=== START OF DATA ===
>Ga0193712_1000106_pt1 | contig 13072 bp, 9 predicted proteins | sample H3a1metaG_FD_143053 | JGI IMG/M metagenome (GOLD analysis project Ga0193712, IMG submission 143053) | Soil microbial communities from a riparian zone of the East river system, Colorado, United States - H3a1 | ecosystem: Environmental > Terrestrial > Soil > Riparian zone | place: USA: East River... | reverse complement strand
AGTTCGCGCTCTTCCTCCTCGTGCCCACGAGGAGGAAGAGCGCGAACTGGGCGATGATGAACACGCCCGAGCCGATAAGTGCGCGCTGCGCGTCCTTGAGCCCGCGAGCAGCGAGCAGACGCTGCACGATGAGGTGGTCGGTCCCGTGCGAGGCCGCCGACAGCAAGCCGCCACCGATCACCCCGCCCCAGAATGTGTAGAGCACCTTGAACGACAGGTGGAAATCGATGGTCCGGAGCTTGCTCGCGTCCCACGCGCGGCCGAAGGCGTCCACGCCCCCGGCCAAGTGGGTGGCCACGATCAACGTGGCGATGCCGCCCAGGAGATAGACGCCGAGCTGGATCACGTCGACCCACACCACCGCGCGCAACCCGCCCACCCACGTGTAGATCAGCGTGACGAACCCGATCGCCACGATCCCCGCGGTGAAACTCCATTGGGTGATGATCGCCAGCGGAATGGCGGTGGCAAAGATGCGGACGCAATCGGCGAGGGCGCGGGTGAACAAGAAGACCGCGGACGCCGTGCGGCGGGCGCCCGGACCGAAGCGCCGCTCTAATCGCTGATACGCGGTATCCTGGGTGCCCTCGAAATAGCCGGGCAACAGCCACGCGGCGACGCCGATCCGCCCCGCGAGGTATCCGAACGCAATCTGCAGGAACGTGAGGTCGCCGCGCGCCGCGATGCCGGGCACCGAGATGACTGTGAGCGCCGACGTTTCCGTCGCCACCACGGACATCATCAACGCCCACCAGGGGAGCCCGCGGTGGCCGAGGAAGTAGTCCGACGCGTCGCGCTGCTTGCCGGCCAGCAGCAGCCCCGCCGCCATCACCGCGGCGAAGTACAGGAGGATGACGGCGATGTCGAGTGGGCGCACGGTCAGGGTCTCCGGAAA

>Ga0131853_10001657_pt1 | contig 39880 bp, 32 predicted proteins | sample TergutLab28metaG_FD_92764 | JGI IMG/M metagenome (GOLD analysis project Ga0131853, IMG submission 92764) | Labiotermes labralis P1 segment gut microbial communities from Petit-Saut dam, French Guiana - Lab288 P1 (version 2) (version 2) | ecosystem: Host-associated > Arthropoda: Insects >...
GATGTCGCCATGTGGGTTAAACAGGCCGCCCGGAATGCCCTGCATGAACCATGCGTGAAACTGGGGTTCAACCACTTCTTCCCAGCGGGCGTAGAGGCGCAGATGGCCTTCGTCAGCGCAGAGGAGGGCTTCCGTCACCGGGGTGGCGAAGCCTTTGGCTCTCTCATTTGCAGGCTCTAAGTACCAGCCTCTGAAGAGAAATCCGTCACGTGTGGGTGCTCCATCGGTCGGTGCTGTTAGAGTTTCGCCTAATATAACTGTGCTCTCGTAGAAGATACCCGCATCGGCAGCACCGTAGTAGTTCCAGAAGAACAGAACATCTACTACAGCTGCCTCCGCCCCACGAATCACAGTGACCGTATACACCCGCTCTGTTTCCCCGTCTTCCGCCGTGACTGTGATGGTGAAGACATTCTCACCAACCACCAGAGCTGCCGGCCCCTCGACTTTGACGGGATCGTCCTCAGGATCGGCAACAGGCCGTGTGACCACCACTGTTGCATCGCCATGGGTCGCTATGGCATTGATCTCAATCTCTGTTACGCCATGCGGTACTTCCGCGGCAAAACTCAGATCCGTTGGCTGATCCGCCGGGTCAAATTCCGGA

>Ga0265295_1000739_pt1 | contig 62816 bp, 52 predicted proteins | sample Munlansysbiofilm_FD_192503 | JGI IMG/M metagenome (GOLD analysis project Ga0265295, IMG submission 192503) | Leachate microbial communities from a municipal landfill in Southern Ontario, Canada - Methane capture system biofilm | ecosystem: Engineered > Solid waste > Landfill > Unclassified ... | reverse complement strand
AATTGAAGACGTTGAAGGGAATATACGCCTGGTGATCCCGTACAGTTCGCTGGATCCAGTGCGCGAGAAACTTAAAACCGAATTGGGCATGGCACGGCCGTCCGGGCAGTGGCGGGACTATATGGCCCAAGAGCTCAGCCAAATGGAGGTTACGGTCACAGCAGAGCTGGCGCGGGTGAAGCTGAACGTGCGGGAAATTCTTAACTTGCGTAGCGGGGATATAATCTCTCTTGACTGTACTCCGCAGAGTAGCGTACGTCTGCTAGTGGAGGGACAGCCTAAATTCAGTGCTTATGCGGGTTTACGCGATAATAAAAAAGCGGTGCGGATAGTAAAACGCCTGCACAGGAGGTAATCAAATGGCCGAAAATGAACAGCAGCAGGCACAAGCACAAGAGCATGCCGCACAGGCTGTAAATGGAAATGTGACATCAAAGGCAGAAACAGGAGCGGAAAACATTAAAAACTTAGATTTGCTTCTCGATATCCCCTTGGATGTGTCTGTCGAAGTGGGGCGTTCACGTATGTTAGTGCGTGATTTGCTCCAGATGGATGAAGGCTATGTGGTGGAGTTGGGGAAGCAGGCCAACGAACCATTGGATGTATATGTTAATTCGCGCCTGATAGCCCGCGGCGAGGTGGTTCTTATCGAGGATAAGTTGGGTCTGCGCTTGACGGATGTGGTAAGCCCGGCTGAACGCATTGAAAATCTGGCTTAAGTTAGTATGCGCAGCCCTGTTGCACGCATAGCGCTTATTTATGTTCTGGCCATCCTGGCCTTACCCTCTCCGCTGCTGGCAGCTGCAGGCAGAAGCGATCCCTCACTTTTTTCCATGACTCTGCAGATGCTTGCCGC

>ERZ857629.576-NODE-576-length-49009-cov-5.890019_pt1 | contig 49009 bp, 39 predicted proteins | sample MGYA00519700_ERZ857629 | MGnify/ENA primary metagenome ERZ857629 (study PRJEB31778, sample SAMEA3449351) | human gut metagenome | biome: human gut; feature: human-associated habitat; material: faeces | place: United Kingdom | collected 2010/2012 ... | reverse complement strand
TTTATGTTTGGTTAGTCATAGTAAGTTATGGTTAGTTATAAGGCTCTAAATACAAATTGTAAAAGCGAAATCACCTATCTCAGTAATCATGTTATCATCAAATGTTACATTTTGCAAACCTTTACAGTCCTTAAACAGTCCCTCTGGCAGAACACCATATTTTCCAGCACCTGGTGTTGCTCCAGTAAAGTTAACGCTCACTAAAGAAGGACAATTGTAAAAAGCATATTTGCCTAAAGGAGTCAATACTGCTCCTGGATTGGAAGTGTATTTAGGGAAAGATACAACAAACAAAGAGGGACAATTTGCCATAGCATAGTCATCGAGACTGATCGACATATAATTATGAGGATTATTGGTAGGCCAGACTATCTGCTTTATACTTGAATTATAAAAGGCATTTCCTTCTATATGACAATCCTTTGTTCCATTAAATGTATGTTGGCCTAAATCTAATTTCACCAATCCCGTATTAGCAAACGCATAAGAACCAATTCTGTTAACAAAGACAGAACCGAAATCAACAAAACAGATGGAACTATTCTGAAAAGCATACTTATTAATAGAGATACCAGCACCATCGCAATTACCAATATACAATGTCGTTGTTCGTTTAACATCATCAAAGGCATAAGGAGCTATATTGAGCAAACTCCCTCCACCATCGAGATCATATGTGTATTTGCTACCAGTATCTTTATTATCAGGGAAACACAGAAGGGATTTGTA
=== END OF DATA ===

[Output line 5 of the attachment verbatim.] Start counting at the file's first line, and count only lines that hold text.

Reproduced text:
>Ga0265295_1000739_pt1 | contig 62816 bp, 52 predicted proteins | sample Munlansysbiofilm_FD_192503 | JGI IMG/M metagenome (GOLD analysis project Ga0265295, IMG submission 192503) | Leachate microbial communities from a municipal landfill in Southern Ontario, Canada - Methane capture system biofilm | ecosystem: Engineered > Solid waste > Landfill > Unclassified ... | reverse complement strand